Never Forget

Where were you on Sept. 11, 2001? Class, work, at home with your family? Some of us were school children, too young to fully understand the atrocity of the event. Others tried to cope with the shock of such a catastrophe. Some of us had family and friends living in New York or working in the towers. Others had loved ones working as emergency responders and in the armed forces. Each of us has our own memory of the day, and our own way of remembering it. 

Today, we at the Lanthorn encourage you to take a moment to reflect on the implications of 9/11, to say thank you to the men and women who risked their lives responding to the disaster and to pay respect to those who lost their lives. It may be difficult for some current GVSU students to remember the fear for our loved ones that all Americans felt in 2001. After all, many college students were in elementary school. The class of 2018 was in kindergarten. Take a moment to tell your family you love them, in memory of those who cannot tell those loved ones they lost 13 years ago.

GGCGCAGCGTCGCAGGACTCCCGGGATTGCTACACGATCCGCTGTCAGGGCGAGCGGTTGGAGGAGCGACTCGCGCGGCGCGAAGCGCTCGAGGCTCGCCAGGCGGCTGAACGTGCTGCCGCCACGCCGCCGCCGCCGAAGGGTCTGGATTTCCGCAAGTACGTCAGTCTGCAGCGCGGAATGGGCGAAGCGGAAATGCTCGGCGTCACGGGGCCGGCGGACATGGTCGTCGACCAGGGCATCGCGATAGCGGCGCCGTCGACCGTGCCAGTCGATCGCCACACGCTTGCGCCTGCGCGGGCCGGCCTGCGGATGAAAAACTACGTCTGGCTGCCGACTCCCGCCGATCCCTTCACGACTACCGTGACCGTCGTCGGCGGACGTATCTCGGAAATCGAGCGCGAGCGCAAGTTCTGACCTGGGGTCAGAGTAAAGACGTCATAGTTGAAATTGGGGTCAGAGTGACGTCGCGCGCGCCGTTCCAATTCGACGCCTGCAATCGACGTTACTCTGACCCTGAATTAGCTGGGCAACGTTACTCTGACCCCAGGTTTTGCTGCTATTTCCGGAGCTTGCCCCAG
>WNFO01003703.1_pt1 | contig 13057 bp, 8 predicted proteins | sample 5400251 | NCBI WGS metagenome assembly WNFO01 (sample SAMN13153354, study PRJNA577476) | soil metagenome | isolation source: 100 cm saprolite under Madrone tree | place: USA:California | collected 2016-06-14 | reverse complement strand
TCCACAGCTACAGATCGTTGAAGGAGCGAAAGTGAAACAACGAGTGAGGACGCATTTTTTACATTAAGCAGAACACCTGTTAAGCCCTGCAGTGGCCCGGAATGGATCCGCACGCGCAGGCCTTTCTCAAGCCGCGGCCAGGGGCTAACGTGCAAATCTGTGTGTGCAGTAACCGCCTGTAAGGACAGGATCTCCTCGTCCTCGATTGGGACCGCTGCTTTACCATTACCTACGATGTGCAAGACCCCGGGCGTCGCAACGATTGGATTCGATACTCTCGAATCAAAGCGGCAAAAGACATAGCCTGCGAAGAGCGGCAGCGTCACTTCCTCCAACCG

There is now less being done to remember those who lost their lives as time passes. But it is important to not forget, as terrorism is an ongoing problem. 

We ask that you think about the thousands of people who are still being affected by acts of terrorism today.  On Wednesday, Sept. 10, President Obama announced he has the authority needed to take action against the jihadist group the Islamic State. That same day, Fox News published the article, “Digital jihad: ISIS, Al Qaeda seek a cyber caliphate to launch attacks on US,” saying the group is working on an attack targeted on America’s infrastructure and financial systems. 

With these growing concerns in the Middle East today, it becomes even more important that we remember the events of 9/11. The arc of history is long, and bends toward justice, but we are not there yet. It is imperative that the United States reflects on the past and looks forward to a safe, peaceful future.